A few years ago, this CBG caught my eye on eBay because it kind of resembled a jazz guitar with its deep 3" body, cutaway, and fetching trim.

This cigar-box guitar features a 3" deep body, funky pinstriping, and—believe it or not—a Higgins B-bender.

Several years ago I was bitten by the cigar-box guitar bug. There’s something wonderfully earthy about CBGs. Most are one-of-a-kind handmade instruments built simply for fun. They express someone’s creativity—usually with a twist of weirdness thrown in. Note: Not all CBGs are actually made out of cigar boxes. Rather, many are crafted to look like a cigar box with a squarish shape and hinged lid.

LEFT: The G&L S-500 neck pickup is a new addition. The Tele-style pickup arrived DOA and while operative, the bridge humbucker’s origin remains a mystery. TOP RIGHT: One end of the bender’s cable attaches to a pulley on the shoulder strap. BOTTOM RIGHT: The Higgins bender mechanism mounts on the face of the headstock.

A few years ago, this CBG caught my eye on eBay because it kind of resembled a jazz guitar with its deep 3" body, cutaway, and fetching trim. I scored it for $128, but like most CBGs, I knew it would probably have some issues—and it did. The Tele-style neck pickup was dead, the bridge completely unusable, and the wiring was a mess. So I made a trip to Asheville (North Carolina) guitar guru Jack Dillen to seek help.

Fortunately, I keep a wide assortment of parts handy. To reduce repair costs, I brought Jack a spare G&L S-500 pickup and a shortened black Tele-style 3-saddle bridge. Because the dead neck pickup looked cool, I asked him to leave it where it was and mount the S-500 close to the neck.

Now that would be enough to keep most techs busy, but I also asked Jack to install a Higgins B-Bender I’d just acquired in a trade. There’s not much real estate on a CBG to mount most benders, so the Higgins seemed a logical choice for me. It works by pulling downwards on the supplied strap, which activates a cable that attaches to the bender mechanism on the headstock. Crazy!

LEFT: Two allen wrenches adjust the movement of the pull-string cam. RIGHT: The blue-and-white trim adds a folksy flair.

A week and $50 later, Jack had my CBG ready. I was surprised by how easy it is to play. The new neck pickup has a nice jazzy twang and the bridge humbucker delivers plenty of beef and volume. The Higgins is a trip to use but definitely has a learning curve. It also requires daily tweaking with different allen wrenches, so I added a magnetic strip behind the headstock to keep these tools handy. The Higgins uses a different motion than I’m used to, so I’m still learning how to pull it smoothly, but it’s so cool to have a bender on a CBG.

So is this a keeper? It has to be. I have too much invested for me to ever come close to getting my money back by selling it.

Bottom Feeder Tip #221: Never modify a guitar thinking you’ll be able to recoup your expenses later. It seldom works out that way. For every dollar you spend on mods, you usually get back only 20–50 cents on resale. But if modifying a guitar means the difference between playing it or not, I always err on the side of playing. Guitars need to be played, not hung on a wall.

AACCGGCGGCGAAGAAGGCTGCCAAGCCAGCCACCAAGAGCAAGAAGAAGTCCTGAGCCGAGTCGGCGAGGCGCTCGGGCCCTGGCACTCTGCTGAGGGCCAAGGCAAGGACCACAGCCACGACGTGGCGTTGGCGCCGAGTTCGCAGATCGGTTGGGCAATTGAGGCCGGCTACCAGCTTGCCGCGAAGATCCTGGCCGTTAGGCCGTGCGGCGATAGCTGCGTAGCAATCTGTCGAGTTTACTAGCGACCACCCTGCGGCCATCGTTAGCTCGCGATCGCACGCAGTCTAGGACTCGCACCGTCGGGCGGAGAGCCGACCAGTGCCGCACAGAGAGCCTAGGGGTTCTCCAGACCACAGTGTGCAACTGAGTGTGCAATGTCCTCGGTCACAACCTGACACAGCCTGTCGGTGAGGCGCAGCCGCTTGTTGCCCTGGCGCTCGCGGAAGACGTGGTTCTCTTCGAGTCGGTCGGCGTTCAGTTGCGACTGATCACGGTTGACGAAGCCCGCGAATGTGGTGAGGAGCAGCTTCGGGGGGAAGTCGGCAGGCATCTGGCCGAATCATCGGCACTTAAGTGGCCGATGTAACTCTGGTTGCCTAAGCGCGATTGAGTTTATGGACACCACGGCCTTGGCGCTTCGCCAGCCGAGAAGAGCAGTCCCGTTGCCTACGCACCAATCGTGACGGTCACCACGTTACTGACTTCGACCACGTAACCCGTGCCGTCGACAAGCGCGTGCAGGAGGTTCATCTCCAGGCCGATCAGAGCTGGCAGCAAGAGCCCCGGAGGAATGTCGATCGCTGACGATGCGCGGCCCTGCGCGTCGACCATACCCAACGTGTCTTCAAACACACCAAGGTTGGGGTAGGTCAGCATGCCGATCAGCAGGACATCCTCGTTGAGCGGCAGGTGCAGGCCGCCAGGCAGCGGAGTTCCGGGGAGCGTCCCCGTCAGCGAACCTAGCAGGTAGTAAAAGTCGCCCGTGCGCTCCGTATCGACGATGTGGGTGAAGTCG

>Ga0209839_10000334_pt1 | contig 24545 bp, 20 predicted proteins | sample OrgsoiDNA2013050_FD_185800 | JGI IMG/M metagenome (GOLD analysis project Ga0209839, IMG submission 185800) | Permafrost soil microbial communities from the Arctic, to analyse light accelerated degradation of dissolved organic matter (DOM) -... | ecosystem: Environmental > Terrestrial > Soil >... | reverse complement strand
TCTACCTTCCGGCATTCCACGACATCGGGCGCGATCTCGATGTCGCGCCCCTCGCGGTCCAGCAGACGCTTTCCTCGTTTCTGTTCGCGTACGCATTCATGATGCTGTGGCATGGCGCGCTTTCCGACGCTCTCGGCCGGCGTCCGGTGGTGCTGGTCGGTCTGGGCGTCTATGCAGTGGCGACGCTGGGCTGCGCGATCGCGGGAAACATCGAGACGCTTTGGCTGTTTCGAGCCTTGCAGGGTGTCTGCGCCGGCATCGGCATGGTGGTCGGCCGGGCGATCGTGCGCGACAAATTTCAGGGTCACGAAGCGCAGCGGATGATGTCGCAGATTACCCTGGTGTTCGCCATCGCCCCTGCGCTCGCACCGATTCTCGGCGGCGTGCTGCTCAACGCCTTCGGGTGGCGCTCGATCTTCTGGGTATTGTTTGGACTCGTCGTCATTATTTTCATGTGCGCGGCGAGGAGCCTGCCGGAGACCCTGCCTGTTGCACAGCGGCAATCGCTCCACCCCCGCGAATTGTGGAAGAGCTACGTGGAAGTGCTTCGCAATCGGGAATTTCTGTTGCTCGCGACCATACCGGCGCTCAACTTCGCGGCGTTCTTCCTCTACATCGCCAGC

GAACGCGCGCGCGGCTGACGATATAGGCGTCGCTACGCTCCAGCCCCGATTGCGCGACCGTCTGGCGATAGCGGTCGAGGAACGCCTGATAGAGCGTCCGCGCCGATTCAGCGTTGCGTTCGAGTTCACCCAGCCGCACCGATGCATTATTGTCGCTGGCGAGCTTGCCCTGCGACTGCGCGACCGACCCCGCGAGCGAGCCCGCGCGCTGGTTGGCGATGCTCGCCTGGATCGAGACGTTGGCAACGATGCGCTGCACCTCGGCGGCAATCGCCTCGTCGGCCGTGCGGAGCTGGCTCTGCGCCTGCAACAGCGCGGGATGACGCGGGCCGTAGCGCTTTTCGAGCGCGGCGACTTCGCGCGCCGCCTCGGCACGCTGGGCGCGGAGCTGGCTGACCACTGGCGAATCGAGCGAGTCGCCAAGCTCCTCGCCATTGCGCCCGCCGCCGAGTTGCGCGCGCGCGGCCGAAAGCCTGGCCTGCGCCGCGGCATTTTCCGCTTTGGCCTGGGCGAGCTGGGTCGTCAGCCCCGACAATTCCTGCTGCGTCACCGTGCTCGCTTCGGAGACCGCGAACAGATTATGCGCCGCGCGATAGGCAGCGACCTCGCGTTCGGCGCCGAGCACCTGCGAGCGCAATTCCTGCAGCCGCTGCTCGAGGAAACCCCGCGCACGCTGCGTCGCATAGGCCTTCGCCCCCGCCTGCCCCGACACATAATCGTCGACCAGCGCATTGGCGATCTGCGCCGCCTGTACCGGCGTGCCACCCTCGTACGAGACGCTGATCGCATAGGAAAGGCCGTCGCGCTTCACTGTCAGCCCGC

Will Ray is a founding member of the Hellecasters guitar-twang trio. He also does guitar clinics promoting his namesake G&L signature model 6-string, and produces artists and bands at his studio in Asheville, North Carolina. You can contact Will on Facebook and at willray.biz.

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We’re almost finished with the aging process on our project guitar. Let’s work on the fretboard, nut, and truss rod cover, and prepare the headstock for the last hurrah.

Hello and welcome back to Mod Garage. This month we’ll continue with our relic’ing project, taking a closer look at the front side of the neck and treating the fretboard and the headstock. We’ll work on the front side of the headstock in the next part, but first we must prepare it.

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Diatonic sequences are powerful tools. Here’s how to use them wisely.



• Understand how to map out the neck in seven positions.
• Learn to combine legato and picking to create long phrases.
• Develop a smooth attack—even at high speeds.

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Knowing how to function in different keys is crucial to improvising in any context. One path to fretboard mastery is learning how to move through positions across the neck. Even something as simple as a three-note-per-string major scale can offer loads of options when it’s time to step up and rip. I’m going to outline seven technical sequences, each one focusing on a position of a diatonic major scale. This should provide a fun workout for the fingers and hopefully inspire a few licks of your own.
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